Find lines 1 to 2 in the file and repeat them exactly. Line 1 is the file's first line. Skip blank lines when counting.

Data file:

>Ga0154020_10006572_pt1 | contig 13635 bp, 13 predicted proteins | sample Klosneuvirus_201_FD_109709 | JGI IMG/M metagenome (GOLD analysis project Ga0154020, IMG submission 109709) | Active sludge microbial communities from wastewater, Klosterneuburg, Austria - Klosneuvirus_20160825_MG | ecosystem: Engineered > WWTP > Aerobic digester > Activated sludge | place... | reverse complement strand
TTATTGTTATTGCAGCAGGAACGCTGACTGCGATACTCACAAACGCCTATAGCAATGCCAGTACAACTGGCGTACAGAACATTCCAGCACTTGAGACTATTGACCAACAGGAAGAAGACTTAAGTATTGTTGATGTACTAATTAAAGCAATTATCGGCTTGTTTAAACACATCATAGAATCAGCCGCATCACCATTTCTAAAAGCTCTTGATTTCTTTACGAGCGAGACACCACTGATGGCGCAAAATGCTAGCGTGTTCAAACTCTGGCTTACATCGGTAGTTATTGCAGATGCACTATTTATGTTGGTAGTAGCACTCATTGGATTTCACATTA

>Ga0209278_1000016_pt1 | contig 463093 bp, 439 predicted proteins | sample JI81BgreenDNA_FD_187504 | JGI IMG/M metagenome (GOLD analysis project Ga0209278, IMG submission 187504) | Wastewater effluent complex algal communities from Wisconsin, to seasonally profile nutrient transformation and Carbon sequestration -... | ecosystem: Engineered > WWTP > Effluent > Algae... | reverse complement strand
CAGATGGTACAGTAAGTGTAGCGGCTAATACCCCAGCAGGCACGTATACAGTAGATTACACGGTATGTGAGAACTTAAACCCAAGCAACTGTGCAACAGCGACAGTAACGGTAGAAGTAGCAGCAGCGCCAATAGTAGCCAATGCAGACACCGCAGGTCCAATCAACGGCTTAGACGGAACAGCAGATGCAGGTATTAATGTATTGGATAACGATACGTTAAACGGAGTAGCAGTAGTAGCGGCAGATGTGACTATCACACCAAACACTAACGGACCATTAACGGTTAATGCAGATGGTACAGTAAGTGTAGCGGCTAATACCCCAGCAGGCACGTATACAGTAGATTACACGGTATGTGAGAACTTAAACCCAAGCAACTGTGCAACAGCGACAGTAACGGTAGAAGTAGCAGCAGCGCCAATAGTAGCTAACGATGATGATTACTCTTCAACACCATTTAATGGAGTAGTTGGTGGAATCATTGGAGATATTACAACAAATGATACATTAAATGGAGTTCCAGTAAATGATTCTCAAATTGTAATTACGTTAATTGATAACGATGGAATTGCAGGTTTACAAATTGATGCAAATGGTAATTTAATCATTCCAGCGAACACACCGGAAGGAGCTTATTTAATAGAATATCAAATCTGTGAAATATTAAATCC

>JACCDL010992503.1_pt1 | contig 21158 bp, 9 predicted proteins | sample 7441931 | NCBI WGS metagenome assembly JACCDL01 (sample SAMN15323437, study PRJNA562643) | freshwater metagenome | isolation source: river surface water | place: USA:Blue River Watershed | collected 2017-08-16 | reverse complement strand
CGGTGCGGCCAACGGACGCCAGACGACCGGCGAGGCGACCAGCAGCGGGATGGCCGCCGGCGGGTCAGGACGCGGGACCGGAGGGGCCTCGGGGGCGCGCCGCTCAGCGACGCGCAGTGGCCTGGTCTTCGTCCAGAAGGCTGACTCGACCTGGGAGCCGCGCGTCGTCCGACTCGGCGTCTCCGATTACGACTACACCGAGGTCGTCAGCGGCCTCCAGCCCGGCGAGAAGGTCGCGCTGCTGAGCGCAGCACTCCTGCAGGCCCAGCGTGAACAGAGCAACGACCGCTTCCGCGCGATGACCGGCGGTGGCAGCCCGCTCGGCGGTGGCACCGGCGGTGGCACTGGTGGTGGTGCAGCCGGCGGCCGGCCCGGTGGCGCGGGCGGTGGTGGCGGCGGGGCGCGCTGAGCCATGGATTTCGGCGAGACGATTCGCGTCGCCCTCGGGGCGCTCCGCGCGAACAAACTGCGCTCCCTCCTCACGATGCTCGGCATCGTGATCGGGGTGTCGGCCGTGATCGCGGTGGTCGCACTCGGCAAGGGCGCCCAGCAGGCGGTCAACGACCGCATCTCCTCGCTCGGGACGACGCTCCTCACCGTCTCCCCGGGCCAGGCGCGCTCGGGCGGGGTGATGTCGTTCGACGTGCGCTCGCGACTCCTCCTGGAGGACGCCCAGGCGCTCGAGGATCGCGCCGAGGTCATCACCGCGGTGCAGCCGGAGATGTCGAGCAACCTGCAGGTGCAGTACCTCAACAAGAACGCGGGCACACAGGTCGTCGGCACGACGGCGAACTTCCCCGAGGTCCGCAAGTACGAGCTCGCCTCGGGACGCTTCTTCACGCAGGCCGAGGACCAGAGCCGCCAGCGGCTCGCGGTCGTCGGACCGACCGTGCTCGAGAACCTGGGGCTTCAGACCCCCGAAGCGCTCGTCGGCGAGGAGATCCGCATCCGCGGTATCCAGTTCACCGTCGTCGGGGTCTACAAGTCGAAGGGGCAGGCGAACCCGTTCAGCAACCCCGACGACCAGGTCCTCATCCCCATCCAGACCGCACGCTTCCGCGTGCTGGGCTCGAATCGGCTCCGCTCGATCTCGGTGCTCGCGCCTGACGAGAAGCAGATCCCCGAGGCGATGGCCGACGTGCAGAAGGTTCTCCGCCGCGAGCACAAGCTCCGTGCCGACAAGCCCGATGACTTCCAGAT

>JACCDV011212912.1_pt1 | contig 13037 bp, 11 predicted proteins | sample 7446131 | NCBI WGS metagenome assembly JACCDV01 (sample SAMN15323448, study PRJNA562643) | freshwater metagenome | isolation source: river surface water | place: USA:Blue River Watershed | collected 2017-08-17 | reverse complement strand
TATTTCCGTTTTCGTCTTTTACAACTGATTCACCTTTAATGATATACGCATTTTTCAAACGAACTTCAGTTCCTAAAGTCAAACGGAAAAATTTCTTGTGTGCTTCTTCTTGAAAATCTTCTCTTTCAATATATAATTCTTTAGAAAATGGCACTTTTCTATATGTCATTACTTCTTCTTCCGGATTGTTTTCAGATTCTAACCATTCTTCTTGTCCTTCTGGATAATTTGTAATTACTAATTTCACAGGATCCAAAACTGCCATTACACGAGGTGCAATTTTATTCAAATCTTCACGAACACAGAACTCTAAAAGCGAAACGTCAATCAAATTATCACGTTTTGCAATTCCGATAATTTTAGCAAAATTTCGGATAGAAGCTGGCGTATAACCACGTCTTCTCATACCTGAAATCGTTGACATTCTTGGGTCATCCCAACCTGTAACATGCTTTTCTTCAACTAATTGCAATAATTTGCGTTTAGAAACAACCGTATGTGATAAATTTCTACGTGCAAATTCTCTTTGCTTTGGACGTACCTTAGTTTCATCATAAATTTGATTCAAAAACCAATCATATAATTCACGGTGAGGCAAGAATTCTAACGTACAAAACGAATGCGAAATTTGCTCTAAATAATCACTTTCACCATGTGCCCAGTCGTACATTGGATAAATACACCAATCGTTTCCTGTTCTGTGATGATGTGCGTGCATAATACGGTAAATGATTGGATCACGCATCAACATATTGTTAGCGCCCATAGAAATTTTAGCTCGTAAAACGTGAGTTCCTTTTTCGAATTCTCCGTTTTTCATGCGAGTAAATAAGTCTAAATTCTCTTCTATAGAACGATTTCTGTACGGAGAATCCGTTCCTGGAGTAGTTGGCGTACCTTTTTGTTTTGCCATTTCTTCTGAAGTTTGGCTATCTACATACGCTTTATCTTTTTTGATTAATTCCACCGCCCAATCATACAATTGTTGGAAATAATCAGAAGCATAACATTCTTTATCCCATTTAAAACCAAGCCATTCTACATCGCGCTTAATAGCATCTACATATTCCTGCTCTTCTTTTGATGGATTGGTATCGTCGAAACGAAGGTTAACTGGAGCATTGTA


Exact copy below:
>Ga0154020_10006572_pt1 | contig 13635 bp, 13 predicted proteins | sample Klosneuvirus_201_FD_109709 | JGI IMG/M metagenome (GOLD analysis project Ga0154020, IMG submission 109709) | Active sludge microbial communities from wastewater, Klosterneuburg, Austria - Klosneuvirus_20160825_MG | ecosystem: Engineered > WWTP > Aerobic digester > Activated sludge | place... | reverse complement strand
TTATTGTTATTGCAGCAGGAACGCTGACTGCGATACTCACAAACGCCTATAGCAATGCCAGTACAACTGGCGTACAGAACATTCCAGCACTTGAGACTATTGACCAACAGGAAGAAGACTTAAGTATTGTTGATGTACTAATTAAAGCAATTATCGGCTTGTTTAAACACATCATAGAATCAGCCGCATCACCATTTCTAAAAGCTCTTGATTTCTTTACGAGCGAGACACCACTGATGGCGCAAAATGCTAGCGTGTTCAAACTCTGGCTTACATCGGTAGTTATTGCAGATGCACTATTTATGTTGGTAGTAGCACTCATTGGATTTCACATTA